What I Really Want to Know | Ophea Teaching Tools

    What I Really Want to Know

    What is it all about?
    • Use a Word Wall to help students generate questions of curiosity about healthy living concepts such as mental health, bullying and harassment, stereotypes, sexually transmitted infections (STIs), sexual health and/or heatlhy relationships. Provide answers to their questions, and share their learning through a performance as an approach to a unit of learning.
    Curriculum Connections
    • Grade 9: C1.4, C1.5, C2.2, C2.3, C3.2, C3.3, C3.4
    • Grade 10: C1.1, C2.3, C2.4, C2.5, C3.4, C3.5
    How is it done?
    • Create a Word Wall using words that represent the healthy living concepts in the curriculum expectations for your chosen grade. Provide students with a blank KWLQ chart.
    • Have students’ select two to three concepts from the Word Wall that spark their interest.
    • Working alone or in pairs, have students complete the first two columns of their KWLQ chart.
    • Have students form small groups and create one or two questions they or others may have about the concepts represented on the Word Wall.
    • Provide groups with time to explore their questions and gather information to answer their questions.
    • Have students create and perform a skit, creative dance, song, or spoken word poem to communicate what they have learned about their chosen concepts.
    • After each performance, have students share what they hoped to convey through their performance and any additional learnings not included in the performance.
    • Encourage the rest of the class to provide constructive feedback.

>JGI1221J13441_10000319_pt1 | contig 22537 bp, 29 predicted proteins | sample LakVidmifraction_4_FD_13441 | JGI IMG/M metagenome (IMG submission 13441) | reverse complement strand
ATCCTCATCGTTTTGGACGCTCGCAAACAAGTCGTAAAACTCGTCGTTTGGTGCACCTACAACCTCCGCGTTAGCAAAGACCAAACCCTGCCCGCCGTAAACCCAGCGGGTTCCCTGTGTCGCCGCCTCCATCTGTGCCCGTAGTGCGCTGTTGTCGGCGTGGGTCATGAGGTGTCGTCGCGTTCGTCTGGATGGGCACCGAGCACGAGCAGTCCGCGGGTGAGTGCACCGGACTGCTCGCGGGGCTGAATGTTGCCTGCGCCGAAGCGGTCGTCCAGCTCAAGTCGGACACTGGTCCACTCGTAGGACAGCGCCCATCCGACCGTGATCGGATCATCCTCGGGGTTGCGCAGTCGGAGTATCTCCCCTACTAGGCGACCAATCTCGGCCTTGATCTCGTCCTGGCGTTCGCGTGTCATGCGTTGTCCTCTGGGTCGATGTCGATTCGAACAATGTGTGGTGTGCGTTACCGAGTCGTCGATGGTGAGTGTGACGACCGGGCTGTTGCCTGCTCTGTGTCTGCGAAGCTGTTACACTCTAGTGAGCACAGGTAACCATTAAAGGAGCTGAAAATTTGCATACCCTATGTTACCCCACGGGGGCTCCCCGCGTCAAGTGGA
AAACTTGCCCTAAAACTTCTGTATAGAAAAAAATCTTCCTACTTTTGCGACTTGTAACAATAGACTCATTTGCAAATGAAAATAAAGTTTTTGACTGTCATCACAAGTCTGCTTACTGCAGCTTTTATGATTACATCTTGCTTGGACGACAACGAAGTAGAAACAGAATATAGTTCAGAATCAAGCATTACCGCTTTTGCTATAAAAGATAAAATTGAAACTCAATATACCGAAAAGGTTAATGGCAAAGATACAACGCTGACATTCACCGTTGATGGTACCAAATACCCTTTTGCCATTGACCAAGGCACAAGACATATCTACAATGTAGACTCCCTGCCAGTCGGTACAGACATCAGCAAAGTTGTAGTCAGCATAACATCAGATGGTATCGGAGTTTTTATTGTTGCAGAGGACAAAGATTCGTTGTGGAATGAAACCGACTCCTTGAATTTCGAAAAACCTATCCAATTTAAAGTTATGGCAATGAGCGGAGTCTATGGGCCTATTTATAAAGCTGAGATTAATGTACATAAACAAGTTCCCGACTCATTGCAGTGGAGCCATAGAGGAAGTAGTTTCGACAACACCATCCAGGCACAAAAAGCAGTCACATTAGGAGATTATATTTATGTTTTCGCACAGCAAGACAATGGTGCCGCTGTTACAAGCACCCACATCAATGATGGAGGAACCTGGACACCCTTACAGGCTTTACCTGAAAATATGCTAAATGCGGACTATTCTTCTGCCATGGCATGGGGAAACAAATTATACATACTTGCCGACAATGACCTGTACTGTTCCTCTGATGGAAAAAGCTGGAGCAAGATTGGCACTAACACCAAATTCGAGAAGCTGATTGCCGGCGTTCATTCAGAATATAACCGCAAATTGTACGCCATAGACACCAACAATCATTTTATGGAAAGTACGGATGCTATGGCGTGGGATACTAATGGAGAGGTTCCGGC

• Facilitate a group debriefing session. Have the students reflect on what they learned, theirs and others’ reaction to the work of their peers, and what the class as a whole can take away from the session.
    • Have students reflect on their performance by completing the last two columns of their KWLQ chart.
    What may be needed?
    • KWLQ chart

    • A list of healthy living concepts relevant to the chosen grade

    • Time and space for students to explore their topic and to create and perform their skit, dance, song, or spoken word poem

    • An assessment checklist to be used to assess student achievement of the learning goals during the student performance and student reflections

    Opportunities for assessment
    • Use the KWLQ chart to assess what students know and what they want to know more about to guide their learning before they explore their concepts.
    • Use the completed KWLQ chart to assess what students have learned through their exploration, through the creation of their performance, and from viewing other student performances.
    • Use an assessment checklist to assess students’ achievement of the learning goals using the co-constructed success criteria.
    Ideas for Extension
    • Have students take advantage of experiential learning opportunities through community partnerships (for example, visiting their local sexual health clinic; calling a distress centre for information).
    • Have students generate further questions they may have based on another student performance, to spark further healthy living learning.
    • Have the class generate alternative endings to the students’ performances once students have performed for their peers.
    Educator notes
    • The educator should moderate the post-performance discussion, ensuring class feedback remains constructive, correcting any misinformation presented in the work, and answering any questions that may arise, referring to relevant resources as needed.
    • If any inappropriate content or gestures come up in a performance, do not react in a disciplinary manner, but correct it.
    • Acknowledge humour as a useful tool that increases memory, confidence, and self-efficacy and helps to combat stigma and diffuse awkwardness.
    • For youth who may not comfortable performing, create an option to participate in a behind-the-scenes capacity (that is, writer, director, stage manager, music).